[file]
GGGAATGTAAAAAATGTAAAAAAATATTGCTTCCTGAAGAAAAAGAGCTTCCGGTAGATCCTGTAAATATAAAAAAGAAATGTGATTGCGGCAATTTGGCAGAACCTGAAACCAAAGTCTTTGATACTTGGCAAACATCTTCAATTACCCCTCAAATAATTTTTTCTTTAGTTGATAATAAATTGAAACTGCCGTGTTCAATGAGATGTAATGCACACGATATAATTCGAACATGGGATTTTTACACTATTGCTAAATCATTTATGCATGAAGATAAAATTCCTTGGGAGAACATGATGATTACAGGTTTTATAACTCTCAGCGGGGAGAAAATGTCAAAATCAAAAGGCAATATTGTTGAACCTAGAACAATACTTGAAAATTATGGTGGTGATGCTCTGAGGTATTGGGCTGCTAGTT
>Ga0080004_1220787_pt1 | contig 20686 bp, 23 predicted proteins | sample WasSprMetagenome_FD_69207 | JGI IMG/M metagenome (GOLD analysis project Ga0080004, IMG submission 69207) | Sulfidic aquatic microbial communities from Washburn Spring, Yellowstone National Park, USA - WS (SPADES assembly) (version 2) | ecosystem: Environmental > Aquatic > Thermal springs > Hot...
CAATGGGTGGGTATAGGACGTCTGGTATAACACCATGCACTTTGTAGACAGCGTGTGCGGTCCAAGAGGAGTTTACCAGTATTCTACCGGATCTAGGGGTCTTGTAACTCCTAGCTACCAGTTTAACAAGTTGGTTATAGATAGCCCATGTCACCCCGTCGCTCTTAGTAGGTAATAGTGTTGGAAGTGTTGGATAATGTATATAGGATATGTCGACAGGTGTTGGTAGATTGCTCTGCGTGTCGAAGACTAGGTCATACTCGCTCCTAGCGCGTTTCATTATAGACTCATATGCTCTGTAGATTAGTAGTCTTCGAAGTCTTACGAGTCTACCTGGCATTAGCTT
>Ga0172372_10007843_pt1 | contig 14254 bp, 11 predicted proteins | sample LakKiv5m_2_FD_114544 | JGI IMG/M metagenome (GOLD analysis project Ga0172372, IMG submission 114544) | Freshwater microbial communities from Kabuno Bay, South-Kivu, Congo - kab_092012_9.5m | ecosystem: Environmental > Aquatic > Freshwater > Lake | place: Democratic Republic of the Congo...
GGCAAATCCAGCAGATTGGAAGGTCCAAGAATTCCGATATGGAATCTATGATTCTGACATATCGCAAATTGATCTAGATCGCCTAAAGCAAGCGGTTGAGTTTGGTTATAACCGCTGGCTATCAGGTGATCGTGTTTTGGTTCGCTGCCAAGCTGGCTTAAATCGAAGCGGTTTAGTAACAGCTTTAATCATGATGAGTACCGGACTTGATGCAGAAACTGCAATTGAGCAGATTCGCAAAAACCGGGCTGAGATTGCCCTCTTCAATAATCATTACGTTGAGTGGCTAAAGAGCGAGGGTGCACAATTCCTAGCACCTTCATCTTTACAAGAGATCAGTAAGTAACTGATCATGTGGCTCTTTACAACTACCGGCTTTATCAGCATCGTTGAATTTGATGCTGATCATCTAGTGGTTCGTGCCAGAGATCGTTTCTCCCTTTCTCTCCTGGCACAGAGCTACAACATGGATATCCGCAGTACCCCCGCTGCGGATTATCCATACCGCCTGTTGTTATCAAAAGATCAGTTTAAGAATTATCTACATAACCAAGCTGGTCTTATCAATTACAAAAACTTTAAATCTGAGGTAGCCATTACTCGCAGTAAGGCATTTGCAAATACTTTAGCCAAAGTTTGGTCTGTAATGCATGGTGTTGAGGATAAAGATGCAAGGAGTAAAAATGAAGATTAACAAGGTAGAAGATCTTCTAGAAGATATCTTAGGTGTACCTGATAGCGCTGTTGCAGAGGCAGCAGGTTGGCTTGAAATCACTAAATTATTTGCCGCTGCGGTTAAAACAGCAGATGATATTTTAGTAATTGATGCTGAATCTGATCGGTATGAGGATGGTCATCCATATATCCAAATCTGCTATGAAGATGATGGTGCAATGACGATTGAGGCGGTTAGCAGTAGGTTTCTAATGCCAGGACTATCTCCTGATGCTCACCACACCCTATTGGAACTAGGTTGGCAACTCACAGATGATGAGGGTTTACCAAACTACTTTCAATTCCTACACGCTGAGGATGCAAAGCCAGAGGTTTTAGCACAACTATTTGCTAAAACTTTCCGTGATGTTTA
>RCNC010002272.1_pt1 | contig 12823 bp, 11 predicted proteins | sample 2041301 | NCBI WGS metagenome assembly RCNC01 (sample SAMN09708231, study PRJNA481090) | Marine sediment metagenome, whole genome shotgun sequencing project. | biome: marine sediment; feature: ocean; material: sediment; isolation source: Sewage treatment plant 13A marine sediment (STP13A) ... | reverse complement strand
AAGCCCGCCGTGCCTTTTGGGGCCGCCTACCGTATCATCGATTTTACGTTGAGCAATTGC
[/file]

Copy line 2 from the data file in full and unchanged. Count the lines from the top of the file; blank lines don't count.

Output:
>Ga0080004_1220787_pt1 | contig 20686 bp, 23 predicted proteins | sample WasSprMetagenome_FD_69207 | JGI IMG/M metagenome (GOLD analysis project Ga0080004, IMG submission 69207) | Sulfidic aquatic microbial communities from Washburn Spring, Yellowstone National Park, USA - WS (SPADES assembly) (version 2) | ecosystem: Environmental > Aquatic > Thermal springs > Hot...